This is Classic Regularity Rallying
The classic form of rallying. A safe, low cost, and exciting competitive motor sport!
The idea is for a two-person crew (driver and navigator / timekeeper) to drive along a route set by the organisers on public tar roads. The crew must keep to the set speeds shown on the route schedule, which are always below the prevailing speed limit. The organisers calculate the precise time you should arrive at any point on the route if you kept to the exact set speeds. The organisers marshals 'clock' your car at various points along the route and penalise you for any time early or late at those points. A typical one day rally will be about 200Km long and a weekender up to 1000Km.
So how is that exciting or competitive?
A typical 200Km rally will have about 30 turns and 70 points where the speed will change to a different set speed, all shown on the route schedule, indicated by road signs, bridges, side roads, rivers or other markers. The navigator's task is to keep on route so you don't get lost, and to keep time, continuously working out whether the car is ahead or behind ideal time.
The driver has to drive with absolute precision. He or she is responsible for making up time as a result of delays like hold ups from slow traffic and stop streets, and must be able to stop on a pinpoint from any speed with minimal time loss. The route schedule will show a speed change, and the time calculation will assume the car changes speeds instantly - of course that's not possible in the real world, so the driver has to compensate.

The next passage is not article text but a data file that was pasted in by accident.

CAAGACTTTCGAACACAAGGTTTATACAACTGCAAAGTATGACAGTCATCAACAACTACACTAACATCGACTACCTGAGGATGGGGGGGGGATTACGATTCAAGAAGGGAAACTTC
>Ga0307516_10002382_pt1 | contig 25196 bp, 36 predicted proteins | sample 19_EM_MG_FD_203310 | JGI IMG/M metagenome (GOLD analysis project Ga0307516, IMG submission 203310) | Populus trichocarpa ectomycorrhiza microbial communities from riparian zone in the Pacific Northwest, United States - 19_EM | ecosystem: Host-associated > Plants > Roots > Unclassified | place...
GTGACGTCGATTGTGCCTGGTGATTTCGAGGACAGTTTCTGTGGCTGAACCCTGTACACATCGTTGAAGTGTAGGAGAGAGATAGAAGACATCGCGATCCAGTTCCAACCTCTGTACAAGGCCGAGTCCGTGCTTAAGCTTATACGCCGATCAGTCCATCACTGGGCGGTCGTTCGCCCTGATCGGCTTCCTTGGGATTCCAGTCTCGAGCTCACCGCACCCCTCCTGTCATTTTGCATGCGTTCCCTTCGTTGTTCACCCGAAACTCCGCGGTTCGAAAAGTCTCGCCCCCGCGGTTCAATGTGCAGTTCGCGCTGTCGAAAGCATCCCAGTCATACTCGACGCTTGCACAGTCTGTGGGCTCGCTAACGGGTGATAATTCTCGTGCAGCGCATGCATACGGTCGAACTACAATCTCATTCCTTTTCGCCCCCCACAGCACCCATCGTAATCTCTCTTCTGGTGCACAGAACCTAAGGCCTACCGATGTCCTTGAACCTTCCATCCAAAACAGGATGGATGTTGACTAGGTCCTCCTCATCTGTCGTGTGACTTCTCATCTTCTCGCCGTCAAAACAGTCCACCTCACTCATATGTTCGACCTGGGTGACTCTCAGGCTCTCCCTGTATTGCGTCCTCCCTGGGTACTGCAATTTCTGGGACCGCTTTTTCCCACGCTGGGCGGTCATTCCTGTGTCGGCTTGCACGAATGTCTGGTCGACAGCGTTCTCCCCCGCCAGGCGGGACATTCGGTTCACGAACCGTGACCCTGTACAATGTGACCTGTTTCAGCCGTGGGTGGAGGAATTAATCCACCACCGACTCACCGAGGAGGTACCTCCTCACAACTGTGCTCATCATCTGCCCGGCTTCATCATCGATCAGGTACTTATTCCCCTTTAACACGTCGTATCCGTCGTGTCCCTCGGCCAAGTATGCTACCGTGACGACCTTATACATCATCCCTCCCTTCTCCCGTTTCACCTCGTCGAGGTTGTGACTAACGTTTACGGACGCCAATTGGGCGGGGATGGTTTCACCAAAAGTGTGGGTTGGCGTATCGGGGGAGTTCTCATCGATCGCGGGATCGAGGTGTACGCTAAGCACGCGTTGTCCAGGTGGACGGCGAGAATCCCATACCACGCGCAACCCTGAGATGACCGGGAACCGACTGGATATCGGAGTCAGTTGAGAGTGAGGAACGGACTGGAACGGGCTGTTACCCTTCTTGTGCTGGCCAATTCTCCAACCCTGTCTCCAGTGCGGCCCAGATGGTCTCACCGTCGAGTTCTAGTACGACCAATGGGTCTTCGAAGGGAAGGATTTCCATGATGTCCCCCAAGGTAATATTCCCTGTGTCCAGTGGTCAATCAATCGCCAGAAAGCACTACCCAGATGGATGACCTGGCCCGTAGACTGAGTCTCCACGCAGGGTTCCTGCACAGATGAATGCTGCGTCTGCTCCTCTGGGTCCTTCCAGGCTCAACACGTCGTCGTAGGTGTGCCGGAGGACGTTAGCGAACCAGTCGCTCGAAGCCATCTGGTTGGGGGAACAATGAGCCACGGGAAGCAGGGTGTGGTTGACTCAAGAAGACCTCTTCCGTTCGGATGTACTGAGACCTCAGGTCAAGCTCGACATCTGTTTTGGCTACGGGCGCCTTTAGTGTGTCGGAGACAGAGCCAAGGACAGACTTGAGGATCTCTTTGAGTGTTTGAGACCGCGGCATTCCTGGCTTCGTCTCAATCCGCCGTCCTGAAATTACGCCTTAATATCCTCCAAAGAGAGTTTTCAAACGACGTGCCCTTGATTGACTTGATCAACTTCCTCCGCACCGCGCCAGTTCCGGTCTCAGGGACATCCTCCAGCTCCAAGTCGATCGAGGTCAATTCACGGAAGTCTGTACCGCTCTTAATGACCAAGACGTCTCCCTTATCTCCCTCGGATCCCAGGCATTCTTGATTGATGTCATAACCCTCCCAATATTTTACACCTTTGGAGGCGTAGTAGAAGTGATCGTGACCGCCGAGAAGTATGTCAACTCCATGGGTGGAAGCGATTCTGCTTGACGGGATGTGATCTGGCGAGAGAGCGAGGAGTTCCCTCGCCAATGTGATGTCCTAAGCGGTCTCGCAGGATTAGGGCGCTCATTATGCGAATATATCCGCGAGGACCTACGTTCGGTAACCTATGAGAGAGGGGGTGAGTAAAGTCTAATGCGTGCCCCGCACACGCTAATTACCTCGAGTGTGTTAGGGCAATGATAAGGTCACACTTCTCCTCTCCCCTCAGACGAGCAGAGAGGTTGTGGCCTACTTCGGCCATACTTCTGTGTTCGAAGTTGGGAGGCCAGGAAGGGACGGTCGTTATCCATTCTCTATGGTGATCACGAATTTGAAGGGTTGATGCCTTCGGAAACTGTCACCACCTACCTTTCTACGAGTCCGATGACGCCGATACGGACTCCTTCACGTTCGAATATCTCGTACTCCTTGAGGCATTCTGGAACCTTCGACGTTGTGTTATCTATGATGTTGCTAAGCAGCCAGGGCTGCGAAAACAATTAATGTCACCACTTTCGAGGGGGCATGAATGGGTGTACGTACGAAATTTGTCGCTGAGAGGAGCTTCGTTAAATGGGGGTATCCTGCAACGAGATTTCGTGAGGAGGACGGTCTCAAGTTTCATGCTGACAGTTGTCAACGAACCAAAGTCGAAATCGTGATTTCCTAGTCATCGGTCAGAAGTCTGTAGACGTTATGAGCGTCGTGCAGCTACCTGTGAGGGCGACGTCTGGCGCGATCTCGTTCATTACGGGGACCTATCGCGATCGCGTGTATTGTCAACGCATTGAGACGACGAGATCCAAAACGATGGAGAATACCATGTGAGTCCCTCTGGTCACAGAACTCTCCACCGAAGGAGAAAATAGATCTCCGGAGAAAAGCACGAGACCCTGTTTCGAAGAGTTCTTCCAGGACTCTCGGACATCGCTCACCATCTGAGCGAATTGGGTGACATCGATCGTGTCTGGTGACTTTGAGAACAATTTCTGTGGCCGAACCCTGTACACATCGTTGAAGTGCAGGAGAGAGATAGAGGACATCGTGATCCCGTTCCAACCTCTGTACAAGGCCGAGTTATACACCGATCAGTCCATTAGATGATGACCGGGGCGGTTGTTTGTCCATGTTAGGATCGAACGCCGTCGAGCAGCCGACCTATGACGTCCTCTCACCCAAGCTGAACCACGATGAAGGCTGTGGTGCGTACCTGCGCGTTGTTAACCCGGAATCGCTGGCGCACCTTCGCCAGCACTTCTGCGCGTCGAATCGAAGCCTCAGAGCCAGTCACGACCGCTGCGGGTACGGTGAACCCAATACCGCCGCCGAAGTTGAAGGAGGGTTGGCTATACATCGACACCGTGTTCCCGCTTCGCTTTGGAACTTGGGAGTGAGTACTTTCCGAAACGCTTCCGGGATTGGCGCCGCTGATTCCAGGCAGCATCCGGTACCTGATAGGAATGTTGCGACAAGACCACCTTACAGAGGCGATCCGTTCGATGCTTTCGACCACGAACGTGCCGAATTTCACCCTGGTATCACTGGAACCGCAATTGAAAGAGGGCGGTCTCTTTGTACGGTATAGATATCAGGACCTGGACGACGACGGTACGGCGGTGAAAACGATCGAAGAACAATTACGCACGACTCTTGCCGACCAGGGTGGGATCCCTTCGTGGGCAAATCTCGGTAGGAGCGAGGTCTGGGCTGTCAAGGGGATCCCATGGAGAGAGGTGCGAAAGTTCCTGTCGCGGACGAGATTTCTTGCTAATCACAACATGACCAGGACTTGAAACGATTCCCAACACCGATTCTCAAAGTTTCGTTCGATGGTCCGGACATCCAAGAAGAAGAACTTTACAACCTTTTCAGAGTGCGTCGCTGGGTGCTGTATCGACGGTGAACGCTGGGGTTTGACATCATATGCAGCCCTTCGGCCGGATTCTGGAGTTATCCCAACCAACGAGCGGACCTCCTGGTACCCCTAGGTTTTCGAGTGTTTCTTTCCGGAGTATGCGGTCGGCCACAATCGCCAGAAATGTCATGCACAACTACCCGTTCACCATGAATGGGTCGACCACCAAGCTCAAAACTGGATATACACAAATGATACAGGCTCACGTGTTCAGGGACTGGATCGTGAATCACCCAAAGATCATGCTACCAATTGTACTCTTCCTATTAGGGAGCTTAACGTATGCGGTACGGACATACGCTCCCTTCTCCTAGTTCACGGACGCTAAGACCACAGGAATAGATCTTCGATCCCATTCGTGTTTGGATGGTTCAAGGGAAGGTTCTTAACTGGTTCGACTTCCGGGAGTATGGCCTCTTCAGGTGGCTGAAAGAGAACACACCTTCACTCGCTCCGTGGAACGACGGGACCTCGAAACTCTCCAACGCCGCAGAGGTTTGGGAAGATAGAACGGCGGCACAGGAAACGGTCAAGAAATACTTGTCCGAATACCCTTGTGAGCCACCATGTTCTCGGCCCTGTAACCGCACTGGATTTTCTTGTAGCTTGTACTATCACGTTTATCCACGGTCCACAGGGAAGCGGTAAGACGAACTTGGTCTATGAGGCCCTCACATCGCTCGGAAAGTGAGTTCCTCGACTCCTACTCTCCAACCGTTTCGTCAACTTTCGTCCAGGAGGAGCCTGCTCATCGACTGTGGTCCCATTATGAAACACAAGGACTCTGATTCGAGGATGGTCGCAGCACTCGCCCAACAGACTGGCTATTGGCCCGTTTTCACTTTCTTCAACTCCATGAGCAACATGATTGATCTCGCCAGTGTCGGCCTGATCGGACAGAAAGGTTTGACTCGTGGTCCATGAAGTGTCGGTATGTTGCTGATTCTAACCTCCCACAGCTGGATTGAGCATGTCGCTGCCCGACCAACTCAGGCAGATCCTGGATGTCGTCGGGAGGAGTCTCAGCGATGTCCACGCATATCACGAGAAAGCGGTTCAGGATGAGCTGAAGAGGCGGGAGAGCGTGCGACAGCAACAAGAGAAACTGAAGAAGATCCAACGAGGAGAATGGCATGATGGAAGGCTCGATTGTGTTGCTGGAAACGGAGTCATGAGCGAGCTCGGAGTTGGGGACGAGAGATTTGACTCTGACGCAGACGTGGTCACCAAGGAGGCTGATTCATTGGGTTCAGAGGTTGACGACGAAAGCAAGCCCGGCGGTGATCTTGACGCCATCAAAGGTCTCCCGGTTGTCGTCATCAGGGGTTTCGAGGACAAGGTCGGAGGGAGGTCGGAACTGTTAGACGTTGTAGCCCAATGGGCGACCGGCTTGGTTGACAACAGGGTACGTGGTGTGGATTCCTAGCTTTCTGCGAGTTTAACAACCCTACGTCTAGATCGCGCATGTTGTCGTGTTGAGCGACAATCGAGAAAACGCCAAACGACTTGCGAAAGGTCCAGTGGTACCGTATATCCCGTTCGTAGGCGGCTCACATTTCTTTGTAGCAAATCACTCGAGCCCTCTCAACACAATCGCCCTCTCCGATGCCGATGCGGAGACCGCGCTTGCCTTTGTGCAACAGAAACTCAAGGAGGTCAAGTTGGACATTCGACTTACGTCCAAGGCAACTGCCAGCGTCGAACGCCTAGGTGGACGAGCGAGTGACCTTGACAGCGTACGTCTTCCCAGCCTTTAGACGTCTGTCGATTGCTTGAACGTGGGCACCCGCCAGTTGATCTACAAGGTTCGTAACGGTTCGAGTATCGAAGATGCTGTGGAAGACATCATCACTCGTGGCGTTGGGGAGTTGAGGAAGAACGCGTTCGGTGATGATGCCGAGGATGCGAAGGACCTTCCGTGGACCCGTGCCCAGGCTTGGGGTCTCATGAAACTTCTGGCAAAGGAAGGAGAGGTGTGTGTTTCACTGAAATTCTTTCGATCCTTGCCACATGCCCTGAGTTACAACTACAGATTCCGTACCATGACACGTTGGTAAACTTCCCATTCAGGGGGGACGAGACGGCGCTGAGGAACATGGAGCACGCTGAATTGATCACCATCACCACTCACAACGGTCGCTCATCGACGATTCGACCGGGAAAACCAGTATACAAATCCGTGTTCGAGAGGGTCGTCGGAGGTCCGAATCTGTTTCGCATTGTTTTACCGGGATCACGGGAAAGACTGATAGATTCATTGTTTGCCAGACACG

There are normally be about 25 controls on a 200Km rally, and the crew does not know where they are in advance. Penalties are for each second early or late at the control. There are different classes for different levels of experience and equipment used, including a class for novices.
Who takes part?
Anyone and everyone. All ages and experience levels from National colours holders to novices. There are more women competitors than in any other branch of motorsport, and they have been extremely successful as both drivers and navigators. Brothers, parents and children, and couples compete as teams. A special section for blind navigators uses Braille route schedules.
You will see a lot of really beautiful classic cars on the rallies. The Association encourages the use of classics, but does not stop people with modern cars competing and winning. The Classic in the name refers more to the type of rallying than the cars, this is how rallies started, and how they were run until the 1970's